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Piotr Hadaczek, Hanna Mirek, Mitchel S. Berger and Krystof Bankiewicz

Object. Low efficacy of gene transfer, transient gene expression, and toxicity of viral vectors are the major hurdles in successful anticancer gene therapy. The authors conducted in vitro (U87MG cell line) and in vivo (xenograft, tumor-bearing rodent model) studies to address the stability of transduction by using the adenoassociated virus serotype-2 (AAV2)—thymidine kinase (TK) vector over time.

Methods. Standard methods for cell growth and a ganciclovir (GCV) cytotoxicity assay were applied. The AAV2-TK was infused into implanted tumors in athymic rats via convection-enhanced delivery (CED). Thymidine kinase expression was evaluated through immunohistochemical analysis, and the distribution volumes of the transduced tumors were calculated. Twenty-four hours following the viral infusions, animals were treated with GCV (50 mg/kg intraperitoneally every day for 10 days; six rats) or phosphate-buffered saline (six rats).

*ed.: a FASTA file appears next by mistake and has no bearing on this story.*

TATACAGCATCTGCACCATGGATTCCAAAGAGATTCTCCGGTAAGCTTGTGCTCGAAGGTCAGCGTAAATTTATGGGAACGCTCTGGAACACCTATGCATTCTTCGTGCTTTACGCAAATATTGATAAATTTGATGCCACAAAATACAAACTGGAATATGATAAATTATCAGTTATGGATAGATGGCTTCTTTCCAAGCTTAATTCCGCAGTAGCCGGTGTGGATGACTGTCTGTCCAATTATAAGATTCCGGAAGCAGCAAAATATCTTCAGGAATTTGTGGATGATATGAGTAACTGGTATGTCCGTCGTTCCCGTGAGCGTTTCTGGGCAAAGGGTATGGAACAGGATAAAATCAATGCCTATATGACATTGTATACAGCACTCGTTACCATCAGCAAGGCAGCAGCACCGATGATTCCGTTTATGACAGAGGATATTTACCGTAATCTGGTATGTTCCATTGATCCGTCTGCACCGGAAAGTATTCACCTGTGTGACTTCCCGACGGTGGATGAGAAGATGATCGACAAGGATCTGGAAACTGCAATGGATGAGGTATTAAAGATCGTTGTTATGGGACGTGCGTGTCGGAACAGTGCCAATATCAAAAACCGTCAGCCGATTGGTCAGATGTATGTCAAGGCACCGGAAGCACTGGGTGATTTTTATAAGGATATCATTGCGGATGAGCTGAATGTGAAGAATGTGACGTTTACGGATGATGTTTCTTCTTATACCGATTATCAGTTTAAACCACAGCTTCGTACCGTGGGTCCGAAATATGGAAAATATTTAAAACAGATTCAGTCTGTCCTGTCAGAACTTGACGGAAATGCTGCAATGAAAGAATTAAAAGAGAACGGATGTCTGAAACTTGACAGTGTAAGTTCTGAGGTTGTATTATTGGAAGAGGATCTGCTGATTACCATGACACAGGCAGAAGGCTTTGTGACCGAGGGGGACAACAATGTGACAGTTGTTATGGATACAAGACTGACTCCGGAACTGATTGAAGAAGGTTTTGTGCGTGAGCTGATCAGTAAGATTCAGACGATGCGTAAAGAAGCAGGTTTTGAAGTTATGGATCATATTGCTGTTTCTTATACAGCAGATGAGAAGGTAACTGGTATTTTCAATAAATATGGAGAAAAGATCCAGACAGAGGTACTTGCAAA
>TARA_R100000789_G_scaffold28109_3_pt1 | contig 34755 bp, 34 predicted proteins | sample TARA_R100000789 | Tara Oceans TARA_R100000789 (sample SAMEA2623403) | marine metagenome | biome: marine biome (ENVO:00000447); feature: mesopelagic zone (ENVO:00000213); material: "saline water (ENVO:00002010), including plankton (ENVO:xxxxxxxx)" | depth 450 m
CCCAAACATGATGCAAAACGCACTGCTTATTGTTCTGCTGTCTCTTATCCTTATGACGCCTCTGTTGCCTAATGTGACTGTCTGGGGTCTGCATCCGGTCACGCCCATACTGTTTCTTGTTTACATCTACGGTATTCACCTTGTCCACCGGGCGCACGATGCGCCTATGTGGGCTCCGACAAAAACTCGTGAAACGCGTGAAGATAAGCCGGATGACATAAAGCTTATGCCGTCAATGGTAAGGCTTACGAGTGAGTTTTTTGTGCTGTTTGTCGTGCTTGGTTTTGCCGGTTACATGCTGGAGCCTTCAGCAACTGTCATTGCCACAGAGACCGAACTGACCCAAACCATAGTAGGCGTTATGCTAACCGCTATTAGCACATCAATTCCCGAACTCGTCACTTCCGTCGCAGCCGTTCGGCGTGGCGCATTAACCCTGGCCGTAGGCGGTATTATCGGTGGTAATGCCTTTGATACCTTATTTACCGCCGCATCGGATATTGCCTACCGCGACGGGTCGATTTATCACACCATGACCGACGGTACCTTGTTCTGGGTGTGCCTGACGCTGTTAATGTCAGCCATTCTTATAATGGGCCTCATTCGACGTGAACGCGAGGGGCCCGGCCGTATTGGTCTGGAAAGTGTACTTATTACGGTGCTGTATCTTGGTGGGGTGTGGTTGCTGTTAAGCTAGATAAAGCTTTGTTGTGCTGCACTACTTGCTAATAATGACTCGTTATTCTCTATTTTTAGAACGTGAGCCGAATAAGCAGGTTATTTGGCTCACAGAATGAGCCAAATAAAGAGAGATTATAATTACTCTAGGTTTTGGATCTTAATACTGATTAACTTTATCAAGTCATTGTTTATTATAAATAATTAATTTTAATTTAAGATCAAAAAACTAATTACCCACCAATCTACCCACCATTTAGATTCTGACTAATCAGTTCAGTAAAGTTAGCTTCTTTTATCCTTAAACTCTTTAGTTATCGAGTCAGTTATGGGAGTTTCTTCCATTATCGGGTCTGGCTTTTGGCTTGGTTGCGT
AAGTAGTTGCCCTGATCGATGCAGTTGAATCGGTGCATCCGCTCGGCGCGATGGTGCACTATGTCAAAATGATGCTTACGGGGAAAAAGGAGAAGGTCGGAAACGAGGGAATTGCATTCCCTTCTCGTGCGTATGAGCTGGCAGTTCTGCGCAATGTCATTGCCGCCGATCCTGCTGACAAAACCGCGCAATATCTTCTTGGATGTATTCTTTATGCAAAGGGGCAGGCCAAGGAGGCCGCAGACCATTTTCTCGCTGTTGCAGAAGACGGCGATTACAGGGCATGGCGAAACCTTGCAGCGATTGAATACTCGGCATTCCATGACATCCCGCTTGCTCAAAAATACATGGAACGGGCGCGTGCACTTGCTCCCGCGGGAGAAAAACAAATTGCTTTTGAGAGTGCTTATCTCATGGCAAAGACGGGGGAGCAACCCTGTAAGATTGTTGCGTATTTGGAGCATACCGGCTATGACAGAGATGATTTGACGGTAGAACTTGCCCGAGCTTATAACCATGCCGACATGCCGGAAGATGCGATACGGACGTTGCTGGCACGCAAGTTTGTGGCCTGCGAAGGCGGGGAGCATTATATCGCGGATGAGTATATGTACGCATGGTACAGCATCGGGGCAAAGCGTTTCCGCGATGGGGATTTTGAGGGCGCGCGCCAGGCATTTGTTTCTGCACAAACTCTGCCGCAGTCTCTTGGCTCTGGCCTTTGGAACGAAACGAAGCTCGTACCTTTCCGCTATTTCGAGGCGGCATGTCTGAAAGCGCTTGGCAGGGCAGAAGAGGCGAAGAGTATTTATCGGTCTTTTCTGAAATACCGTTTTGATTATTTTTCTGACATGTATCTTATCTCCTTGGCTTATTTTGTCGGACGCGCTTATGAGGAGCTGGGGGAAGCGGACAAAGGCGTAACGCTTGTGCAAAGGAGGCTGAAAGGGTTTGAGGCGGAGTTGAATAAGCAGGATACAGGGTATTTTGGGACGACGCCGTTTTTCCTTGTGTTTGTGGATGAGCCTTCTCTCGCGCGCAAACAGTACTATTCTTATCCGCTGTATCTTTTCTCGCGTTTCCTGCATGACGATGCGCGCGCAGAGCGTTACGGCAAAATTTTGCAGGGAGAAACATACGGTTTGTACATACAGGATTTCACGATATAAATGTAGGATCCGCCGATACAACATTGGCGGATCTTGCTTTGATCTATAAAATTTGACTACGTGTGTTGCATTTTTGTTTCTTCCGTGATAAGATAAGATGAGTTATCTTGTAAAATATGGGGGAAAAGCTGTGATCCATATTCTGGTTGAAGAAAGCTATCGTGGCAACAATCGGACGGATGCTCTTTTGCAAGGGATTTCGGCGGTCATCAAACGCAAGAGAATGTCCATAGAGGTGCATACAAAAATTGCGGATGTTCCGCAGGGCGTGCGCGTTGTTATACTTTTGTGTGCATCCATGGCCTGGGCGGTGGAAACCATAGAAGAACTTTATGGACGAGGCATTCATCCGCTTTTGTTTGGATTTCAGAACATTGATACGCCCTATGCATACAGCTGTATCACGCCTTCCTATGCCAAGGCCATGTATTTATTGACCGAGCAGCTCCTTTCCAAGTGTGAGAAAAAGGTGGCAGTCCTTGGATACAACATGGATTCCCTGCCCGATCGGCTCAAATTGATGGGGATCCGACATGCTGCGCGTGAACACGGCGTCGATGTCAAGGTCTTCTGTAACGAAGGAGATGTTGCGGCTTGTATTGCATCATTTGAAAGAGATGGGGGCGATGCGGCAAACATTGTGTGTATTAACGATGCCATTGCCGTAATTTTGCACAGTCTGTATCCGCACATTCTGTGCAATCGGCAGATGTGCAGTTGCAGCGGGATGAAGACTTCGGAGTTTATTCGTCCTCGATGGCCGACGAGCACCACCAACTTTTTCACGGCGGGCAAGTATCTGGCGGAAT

A rapid decrease in TK expression over time was observed both in vitro and in vivo. A large volume of the tumor (up to 39%) was transduced with AAV2-TK following CED. Administration of GCV resulted in limited therapeutic effects (survival of 25.8 compared with 21.3 days).

Conclusions. Rapid elimination of TK expression from dividing tumor cells and focal transduction of the brain tumor were most likely responsible for the limited bystander effect in this approach. Immediate administration of GCV is crucial to assure maximal efficacy in the elimination of cancer cells. In addition, the complete or diffused transduction of a brain tumor with TK may be required for its total eradication.

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Arman Jahangiri, Aaron T. Chin, Patrick M. Flanigan, Rebecca Chen, Krystof Bankiewicz and Manish K. Aghi